Retreat of Alaska’s Columbia Glacier - related image preview

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Retreat of Alaska’s Columbia Glacier - related image preview

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Retreat of Alaska’s Columbia Glacier

The Columbia Glacier descends from an ice field 3,050 meters (10,000 feet) above sea level, down the flanks of the Chugach Mountains, and into a narrow inlet that leads into Prince William Sound in southeastern Alaska. It is one of the most rapidly changing glaciers in the world.

The Columbia is a large tidewater glacier, flowing directly into the sea. When British explorers first surveyed it in 1794, its nose—or terminus—extended south to the northern edge of Heather Island, a small island near the mouth of Columbia Bay. The glacier held that position until 1980, when it began a rapid retreat that continues today.

These false-color images, both captured by the Thematic Mapper (TM) on Landsat 5, show the glacier and surrounding landscape in 1986 (left) and 2011 (right). Snow and ice appears in bright cyan, vegetation is green, clouds are white or light orange, and the open ocean is dark blue. Exposed bedrock is brown, while rocky debris on the glacier’s surface is gray. The 2011 image has more snow because it was captured in May, while the 1986 image was captured in July.

In 1986, the glacier's terminus was just a few kilometers north of Heather Island. By 2011, it had retreated more than 20 kilometers (12 miles), moving past Terentiev Lake and Great Nunatak Peak. As the glacier has retreated, it has also thinned substantially, as shown by the expansion of brown bedrock areas. Rings of freshly exposed rock, known as trimlines, are prominent in the later image. Since the 1980s, the glacier has lost about half of its total thickness and volume.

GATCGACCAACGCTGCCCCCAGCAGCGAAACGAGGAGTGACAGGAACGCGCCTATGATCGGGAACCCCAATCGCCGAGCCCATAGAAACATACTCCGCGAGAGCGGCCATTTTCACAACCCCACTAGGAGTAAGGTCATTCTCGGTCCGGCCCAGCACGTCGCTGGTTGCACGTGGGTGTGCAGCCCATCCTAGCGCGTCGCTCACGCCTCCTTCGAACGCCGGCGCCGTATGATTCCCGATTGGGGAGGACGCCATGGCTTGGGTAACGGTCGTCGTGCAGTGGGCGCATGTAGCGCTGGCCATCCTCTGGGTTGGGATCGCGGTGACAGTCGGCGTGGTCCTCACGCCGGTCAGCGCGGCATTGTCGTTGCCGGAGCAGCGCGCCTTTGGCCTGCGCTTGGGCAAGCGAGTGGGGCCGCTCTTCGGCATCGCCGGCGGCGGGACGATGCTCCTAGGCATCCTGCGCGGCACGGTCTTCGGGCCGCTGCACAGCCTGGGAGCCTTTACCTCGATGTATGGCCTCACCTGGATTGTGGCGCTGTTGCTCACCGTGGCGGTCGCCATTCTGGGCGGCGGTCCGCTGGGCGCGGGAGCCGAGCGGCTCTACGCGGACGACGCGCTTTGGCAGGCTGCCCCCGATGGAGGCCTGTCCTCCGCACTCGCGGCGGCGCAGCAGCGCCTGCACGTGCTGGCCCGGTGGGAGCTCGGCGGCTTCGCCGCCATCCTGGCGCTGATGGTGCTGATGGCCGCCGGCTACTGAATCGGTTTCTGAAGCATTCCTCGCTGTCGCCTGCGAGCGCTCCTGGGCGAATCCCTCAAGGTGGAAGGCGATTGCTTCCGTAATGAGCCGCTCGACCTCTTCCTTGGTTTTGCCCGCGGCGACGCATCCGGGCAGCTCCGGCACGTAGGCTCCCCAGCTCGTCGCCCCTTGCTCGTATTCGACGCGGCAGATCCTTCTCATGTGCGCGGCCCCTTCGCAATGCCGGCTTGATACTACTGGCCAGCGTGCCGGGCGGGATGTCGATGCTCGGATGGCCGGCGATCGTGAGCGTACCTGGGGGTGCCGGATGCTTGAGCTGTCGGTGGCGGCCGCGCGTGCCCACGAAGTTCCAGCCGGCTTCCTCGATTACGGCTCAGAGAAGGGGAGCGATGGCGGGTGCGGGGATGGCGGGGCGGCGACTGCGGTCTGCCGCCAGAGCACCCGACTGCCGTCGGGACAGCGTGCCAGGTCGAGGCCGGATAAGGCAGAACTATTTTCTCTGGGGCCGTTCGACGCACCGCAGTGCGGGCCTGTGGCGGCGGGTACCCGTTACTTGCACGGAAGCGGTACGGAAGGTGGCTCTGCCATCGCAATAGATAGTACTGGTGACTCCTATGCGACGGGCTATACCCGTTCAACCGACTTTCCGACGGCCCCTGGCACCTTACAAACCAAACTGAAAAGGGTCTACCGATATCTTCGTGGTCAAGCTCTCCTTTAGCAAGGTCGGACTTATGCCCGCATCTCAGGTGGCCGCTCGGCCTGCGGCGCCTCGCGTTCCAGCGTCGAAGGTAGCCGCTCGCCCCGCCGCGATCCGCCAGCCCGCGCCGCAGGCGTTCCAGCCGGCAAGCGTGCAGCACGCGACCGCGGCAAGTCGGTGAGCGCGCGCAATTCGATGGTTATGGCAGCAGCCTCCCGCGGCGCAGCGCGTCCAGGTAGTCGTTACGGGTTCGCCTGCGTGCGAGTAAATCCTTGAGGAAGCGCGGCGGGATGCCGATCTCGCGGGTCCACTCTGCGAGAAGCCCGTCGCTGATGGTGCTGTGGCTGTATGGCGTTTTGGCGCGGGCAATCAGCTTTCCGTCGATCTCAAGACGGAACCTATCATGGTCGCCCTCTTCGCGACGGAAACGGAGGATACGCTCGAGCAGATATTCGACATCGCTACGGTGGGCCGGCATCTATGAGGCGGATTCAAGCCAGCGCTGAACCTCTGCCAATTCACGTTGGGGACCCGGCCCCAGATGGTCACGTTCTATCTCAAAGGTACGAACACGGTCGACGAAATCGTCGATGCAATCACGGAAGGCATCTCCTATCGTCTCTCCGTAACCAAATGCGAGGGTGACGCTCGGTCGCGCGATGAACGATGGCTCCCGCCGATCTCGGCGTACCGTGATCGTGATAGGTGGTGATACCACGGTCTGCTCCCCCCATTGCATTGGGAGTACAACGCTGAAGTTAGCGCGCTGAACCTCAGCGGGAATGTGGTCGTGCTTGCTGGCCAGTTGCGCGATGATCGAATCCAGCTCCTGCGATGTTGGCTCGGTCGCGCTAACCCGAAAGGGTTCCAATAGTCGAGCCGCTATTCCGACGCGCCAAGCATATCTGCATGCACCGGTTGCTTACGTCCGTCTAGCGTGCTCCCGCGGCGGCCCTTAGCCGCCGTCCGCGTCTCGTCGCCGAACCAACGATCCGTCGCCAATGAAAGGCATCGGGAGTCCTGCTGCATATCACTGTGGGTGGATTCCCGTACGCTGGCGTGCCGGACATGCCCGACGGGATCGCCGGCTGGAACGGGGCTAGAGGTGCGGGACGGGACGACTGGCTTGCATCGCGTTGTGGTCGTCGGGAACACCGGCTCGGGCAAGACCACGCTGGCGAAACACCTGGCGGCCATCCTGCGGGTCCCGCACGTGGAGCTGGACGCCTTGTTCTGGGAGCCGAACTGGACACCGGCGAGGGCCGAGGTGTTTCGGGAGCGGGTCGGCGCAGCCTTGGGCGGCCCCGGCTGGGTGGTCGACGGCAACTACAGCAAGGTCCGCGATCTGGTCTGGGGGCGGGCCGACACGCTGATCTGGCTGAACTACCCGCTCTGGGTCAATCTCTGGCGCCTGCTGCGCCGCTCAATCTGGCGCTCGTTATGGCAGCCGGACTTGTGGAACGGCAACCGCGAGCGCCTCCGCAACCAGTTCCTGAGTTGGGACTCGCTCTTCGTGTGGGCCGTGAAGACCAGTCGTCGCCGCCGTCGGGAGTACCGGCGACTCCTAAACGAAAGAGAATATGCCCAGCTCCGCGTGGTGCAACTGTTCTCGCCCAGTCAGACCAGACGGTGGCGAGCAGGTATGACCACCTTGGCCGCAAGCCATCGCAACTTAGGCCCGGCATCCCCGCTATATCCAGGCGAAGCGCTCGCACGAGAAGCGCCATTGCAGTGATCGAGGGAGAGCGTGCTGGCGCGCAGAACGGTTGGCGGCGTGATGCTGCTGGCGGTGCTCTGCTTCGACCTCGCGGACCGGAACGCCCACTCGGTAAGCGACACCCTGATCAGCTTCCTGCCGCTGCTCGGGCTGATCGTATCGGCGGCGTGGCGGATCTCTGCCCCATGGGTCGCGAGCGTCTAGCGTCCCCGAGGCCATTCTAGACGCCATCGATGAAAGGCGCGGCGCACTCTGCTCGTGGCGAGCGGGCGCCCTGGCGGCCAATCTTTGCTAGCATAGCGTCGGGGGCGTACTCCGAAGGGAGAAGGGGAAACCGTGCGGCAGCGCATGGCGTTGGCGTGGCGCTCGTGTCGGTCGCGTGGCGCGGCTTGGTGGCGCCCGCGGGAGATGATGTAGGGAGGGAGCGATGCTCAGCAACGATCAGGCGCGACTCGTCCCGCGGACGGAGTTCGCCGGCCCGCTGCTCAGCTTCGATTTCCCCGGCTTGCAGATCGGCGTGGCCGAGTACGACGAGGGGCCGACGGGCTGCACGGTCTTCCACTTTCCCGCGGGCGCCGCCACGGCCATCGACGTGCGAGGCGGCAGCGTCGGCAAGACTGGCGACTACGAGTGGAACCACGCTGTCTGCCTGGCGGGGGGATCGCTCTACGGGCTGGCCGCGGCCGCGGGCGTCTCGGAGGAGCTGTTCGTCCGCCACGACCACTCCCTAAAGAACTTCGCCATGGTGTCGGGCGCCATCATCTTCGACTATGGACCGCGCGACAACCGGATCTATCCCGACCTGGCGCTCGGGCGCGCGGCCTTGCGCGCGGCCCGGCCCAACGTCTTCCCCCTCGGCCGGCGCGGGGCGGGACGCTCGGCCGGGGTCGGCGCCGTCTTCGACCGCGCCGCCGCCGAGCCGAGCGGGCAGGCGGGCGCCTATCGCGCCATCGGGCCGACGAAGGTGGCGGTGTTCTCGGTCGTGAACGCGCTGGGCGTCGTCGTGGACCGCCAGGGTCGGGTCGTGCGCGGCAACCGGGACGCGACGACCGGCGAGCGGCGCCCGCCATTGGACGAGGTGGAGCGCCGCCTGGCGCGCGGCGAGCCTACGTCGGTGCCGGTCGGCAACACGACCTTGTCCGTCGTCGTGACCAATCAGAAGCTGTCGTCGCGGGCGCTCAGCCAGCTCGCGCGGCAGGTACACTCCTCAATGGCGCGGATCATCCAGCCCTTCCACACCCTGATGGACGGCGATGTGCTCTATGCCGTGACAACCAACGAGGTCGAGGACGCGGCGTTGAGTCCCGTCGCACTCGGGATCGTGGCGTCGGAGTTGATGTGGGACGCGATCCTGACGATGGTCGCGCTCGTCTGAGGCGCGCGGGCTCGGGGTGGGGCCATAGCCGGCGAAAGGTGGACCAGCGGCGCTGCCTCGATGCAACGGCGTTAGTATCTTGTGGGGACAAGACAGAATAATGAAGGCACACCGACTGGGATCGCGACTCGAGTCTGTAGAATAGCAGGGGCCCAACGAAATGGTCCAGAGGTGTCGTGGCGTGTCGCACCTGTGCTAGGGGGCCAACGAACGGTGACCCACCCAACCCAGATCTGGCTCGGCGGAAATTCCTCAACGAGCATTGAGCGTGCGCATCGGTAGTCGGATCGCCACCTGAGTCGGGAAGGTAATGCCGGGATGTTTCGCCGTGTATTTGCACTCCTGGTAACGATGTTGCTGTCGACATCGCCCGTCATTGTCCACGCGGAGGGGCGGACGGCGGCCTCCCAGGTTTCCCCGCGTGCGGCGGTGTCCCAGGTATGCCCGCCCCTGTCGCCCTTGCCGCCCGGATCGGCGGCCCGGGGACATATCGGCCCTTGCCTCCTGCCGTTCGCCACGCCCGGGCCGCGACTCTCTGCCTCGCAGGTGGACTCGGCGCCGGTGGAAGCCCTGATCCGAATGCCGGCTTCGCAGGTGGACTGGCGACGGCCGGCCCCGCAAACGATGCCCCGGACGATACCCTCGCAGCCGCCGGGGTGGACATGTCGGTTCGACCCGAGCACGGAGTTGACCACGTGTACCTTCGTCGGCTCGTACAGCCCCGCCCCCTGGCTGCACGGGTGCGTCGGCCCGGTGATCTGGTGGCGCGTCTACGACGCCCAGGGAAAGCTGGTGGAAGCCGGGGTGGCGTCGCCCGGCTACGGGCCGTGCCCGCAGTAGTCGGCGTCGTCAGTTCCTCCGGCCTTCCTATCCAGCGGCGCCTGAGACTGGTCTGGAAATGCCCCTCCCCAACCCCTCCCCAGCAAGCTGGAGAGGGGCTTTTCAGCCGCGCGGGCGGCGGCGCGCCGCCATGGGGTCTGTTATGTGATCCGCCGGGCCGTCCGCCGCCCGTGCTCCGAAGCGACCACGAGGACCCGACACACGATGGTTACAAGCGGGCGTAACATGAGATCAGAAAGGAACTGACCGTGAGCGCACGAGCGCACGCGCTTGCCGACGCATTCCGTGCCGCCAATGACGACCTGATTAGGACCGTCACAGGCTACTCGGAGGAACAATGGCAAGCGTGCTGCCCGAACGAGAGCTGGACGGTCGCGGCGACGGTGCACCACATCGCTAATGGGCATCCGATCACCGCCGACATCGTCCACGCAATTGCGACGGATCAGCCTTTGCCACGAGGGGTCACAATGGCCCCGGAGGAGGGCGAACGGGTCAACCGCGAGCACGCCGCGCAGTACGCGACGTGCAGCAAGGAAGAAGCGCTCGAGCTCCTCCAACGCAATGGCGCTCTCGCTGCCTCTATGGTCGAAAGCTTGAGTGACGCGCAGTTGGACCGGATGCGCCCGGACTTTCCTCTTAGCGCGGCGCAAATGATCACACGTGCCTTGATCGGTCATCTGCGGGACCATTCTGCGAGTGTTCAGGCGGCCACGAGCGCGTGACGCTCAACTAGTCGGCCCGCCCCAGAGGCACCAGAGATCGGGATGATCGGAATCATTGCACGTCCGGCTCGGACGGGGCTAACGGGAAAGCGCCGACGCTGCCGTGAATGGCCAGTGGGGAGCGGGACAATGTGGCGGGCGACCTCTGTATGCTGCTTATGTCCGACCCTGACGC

The retreat has also changed the way the glacier flows. The medial moraine—a line of debris deposited when separate channels of ice merge—served as a dividing line between the Main Branch and West Branch of the glacier. By 2011, the retreating terminus had essentially split the Columbia into two glaciers, causing calving to occur on two fronts.

Read more about Columbia Glacier in our World of Change section.

NASA images by Jesse Allen and Robert Simmon, using Landsat 5 data from the USGS Global Visualization Viewer. Caption by Adam Voiland, with information from Shad O'Neel and Robert McNabb.

Published July 24, 2012
Data acquired July 28, 1986 - May 30, 2011

Landsat 5 > TM